There is very little new under the sun, but in the midst of some work a couple of weeks ago on a new business presentation I may have actually coined a new term for a huge consumer trend. As of now, “peerenting” doesn’t garner any hits on Google.
So what’s it about? Well, it’s one of those trends that is really hard for me to wrap my head around, though rationally I can see it clearly. Basically, more and more parents have stopped being uncool: as 40 has become the new 30, parents have become the new hipsters–or as Adam Sternbergher of New York Magazine calls them in his insightful look at the new mode of adulthood, grups. And as many have observed for a while now, Gen Y just doesn’t seem to require the period of teen rebellion that has been the mainstay of youth culture since at least the 1940s. They actually like their parents, and don’t see them as uncool.
The result? A thorough re-ordering of how we need to think about parent-kid interaction–especially in terms of marketing. The old wisdom was that kids would hate whatever parents like, but we see evidence all over the place that this isn’t true anymore. Parents are turning kids on to their favorite music, be it Johnny Cash or Death Cab for Cutie. And in return, kids are sharing fashion tips and Xbox 360 cheats with parents in a way that a Gex Xer would have cringed at. It’s not always pretty–I recall running into a lithe late-30s mom at Bellevue Square last year with her two tween kids, all of them sporting Von Dutch caps in different pastel colors–but it is significant.
This also has huge impact on family dynamics, obviously, and I’m not sure all of it is good. I was close with my parents, to be sure, but if only I had a dollar for every time Big L said “I’m not here to be your friend, I’m here to be the parent.” Kids still need parents to set boundaries and say no. Certainly some kids are happy to be “friends” with parents who give them anything they want. But I’ll happily take any evidence that our psycho-babble culture has actually broken some of the destructive cycles that fracture families and cause kids to put up walls from their parents. Parents and kids who enjoy spending time together and share common interests are bound to have an easier time talking frankly about sex and drugs–as well as rock and roll. (There is at least some evidence, though, that kids with perpertually young parents may have a hard time keeping up.)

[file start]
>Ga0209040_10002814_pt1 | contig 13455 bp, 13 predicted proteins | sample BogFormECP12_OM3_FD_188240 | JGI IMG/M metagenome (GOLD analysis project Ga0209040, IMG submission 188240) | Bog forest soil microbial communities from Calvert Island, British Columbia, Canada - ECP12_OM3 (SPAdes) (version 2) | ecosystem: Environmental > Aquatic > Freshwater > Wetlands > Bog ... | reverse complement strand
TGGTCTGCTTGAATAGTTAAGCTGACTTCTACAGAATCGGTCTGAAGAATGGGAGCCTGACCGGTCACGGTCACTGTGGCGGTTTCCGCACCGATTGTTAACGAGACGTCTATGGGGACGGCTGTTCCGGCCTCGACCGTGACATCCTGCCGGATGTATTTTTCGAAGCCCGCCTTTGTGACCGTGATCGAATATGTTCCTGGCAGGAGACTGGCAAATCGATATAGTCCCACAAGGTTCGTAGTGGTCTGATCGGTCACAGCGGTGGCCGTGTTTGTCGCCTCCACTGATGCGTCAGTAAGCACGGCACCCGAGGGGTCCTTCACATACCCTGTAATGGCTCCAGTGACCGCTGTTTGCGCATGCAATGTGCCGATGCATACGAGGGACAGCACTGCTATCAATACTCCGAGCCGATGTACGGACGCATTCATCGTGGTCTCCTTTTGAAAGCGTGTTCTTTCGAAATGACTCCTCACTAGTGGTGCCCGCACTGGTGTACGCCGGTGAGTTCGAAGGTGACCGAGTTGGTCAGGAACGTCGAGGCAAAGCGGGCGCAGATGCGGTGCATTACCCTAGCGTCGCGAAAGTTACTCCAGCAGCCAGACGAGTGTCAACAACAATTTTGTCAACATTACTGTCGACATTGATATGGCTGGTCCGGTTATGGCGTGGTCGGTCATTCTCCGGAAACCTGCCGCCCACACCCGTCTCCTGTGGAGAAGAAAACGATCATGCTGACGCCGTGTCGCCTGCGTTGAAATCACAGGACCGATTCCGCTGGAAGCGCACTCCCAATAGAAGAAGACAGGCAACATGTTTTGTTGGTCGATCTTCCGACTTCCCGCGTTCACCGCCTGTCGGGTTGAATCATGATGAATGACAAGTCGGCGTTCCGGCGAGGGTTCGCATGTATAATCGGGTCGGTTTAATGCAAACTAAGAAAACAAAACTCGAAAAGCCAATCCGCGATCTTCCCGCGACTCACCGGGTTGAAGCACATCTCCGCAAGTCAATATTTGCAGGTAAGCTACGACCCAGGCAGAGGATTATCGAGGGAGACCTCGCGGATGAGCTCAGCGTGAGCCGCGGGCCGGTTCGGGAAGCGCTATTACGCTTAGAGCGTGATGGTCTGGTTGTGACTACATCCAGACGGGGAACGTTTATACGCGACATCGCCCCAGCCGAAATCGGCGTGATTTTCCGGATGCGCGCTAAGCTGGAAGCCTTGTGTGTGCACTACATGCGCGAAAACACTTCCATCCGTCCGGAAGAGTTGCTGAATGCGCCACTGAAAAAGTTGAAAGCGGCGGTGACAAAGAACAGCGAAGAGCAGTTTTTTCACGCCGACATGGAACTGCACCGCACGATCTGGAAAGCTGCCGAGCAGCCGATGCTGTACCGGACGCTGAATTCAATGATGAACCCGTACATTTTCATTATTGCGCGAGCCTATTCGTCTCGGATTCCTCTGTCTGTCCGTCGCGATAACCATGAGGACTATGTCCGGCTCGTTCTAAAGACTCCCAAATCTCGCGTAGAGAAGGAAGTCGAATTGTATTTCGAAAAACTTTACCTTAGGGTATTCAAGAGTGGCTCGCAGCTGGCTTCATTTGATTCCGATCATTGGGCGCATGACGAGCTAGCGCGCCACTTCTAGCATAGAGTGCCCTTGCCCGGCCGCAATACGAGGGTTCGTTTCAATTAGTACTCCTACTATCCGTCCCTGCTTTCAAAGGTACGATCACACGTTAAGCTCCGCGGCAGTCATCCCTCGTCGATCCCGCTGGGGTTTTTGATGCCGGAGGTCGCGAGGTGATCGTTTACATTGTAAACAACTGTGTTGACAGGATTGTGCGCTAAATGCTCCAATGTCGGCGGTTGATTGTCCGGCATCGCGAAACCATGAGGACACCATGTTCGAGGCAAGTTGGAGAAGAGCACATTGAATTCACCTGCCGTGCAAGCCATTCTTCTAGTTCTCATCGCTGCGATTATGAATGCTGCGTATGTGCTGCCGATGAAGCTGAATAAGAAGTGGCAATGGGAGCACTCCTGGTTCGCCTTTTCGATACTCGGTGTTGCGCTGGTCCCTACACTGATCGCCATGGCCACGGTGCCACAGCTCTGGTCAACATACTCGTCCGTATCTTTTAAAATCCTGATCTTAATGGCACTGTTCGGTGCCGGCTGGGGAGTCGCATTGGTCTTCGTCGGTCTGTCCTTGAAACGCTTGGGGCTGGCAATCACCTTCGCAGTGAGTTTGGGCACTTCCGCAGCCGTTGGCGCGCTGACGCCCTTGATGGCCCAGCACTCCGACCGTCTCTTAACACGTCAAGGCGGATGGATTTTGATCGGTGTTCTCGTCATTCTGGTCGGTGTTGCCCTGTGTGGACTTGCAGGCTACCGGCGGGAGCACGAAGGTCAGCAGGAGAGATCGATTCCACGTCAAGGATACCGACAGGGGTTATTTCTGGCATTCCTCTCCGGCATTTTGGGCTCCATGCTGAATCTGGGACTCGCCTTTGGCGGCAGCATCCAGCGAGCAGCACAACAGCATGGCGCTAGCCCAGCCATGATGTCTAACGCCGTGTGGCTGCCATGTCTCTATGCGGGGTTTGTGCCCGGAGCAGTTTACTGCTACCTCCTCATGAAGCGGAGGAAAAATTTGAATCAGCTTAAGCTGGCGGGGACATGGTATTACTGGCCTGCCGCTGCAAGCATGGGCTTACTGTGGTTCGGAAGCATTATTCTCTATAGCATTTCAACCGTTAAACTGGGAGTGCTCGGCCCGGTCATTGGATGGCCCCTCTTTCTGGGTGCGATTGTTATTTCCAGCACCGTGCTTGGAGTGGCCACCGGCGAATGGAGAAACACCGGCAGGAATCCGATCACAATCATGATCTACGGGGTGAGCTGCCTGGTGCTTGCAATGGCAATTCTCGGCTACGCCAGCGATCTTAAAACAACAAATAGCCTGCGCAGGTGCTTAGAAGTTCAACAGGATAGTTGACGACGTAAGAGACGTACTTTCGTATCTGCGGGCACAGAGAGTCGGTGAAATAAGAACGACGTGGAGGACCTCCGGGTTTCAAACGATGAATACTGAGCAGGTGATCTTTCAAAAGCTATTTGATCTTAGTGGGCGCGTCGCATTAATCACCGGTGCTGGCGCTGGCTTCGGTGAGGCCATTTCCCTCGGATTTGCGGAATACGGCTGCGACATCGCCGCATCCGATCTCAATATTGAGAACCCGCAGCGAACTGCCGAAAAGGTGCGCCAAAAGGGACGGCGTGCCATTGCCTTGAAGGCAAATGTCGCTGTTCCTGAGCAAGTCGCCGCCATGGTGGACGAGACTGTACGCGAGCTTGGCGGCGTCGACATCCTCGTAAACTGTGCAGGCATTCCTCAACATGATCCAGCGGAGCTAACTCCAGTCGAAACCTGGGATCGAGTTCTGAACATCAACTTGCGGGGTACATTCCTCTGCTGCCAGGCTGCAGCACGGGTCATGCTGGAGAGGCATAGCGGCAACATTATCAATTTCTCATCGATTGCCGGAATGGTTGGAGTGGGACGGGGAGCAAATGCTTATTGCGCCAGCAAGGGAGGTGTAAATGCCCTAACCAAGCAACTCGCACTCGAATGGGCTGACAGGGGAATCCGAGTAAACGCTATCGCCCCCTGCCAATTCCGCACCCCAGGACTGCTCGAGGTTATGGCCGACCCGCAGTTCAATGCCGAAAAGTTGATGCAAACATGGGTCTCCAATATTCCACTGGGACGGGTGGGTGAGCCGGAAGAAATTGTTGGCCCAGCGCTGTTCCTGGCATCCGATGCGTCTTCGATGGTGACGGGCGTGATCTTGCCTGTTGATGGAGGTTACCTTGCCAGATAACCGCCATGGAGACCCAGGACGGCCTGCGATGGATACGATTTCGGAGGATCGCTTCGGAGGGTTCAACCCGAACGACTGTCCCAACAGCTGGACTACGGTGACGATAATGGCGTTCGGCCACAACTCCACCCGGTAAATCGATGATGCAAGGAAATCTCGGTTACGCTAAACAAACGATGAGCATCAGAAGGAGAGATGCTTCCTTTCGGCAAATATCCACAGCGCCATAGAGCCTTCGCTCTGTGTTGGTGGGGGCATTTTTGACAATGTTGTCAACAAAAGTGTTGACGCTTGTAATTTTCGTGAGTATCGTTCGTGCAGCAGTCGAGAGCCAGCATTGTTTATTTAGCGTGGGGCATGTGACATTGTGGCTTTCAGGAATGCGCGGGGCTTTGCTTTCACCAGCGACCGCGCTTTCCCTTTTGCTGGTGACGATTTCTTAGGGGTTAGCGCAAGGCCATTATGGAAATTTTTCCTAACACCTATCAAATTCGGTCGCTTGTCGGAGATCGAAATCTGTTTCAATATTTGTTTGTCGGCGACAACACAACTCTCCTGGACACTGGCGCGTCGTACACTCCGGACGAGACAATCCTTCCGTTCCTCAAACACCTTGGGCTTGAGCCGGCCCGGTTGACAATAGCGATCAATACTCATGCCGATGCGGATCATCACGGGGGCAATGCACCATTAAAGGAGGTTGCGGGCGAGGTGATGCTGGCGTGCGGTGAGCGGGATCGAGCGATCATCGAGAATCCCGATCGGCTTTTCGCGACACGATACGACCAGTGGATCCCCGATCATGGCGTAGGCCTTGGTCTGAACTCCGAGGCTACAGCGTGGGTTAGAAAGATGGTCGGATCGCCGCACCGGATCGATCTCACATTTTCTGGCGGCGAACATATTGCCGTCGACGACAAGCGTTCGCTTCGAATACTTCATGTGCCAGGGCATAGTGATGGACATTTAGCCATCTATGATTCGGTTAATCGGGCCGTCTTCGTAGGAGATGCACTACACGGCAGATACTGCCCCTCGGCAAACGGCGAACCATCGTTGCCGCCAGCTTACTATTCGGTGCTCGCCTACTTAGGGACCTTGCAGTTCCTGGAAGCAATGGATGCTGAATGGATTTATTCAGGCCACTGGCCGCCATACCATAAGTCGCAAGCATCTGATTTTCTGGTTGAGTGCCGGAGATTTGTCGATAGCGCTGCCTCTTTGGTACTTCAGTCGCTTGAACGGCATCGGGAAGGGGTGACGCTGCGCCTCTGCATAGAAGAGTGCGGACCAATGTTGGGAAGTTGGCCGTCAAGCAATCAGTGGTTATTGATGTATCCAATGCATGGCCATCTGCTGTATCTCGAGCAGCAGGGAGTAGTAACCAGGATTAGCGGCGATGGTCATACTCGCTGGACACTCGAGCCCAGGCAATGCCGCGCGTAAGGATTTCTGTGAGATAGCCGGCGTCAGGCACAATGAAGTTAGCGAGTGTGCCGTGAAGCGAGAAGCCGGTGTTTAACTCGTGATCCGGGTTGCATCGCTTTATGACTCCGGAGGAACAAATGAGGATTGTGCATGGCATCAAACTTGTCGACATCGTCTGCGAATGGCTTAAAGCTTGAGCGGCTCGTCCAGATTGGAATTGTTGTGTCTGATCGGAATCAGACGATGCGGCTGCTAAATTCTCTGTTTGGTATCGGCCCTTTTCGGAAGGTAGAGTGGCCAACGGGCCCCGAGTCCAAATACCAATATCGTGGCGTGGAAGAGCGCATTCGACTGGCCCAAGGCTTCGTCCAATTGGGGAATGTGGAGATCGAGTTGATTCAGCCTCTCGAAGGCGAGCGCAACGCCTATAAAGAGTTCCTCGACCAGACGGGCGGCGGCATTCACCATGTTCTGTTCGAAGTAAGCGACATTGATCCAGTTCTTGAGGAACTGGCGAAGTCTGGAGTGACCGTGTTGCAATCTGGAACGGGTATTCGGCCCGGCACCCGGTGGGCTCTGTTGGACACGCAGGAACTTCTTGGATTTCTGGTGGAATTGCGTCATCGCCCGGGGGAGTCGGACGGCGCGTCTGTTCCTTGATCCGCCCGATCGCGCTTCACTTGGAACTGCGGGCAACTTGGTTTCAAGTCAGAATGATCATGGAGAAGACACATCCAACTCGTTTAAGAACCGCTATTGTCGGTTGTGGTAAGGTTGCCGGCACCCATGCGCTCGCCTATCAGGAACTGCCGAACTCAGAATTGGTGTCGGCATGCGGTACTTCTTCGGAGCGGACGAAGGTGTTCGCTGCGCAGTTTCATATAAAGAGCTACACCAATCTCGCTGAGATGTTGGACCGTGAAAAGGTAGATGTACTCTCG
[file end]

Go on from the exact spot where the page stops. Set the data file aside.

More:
At any rate, this is a trend I’ll be keeping my eye on. We’re always on the lookout for circles of influence we can tap into, and conversations that unlock new insights.
If anyone out there has any comments or examples, I’d love to hear them. Oh, and I hope nobody minds, but I’m going to start blogging on these topics a bit more. Let me know if you hate it–I might just need to spin off my marketing musings onto a new blog.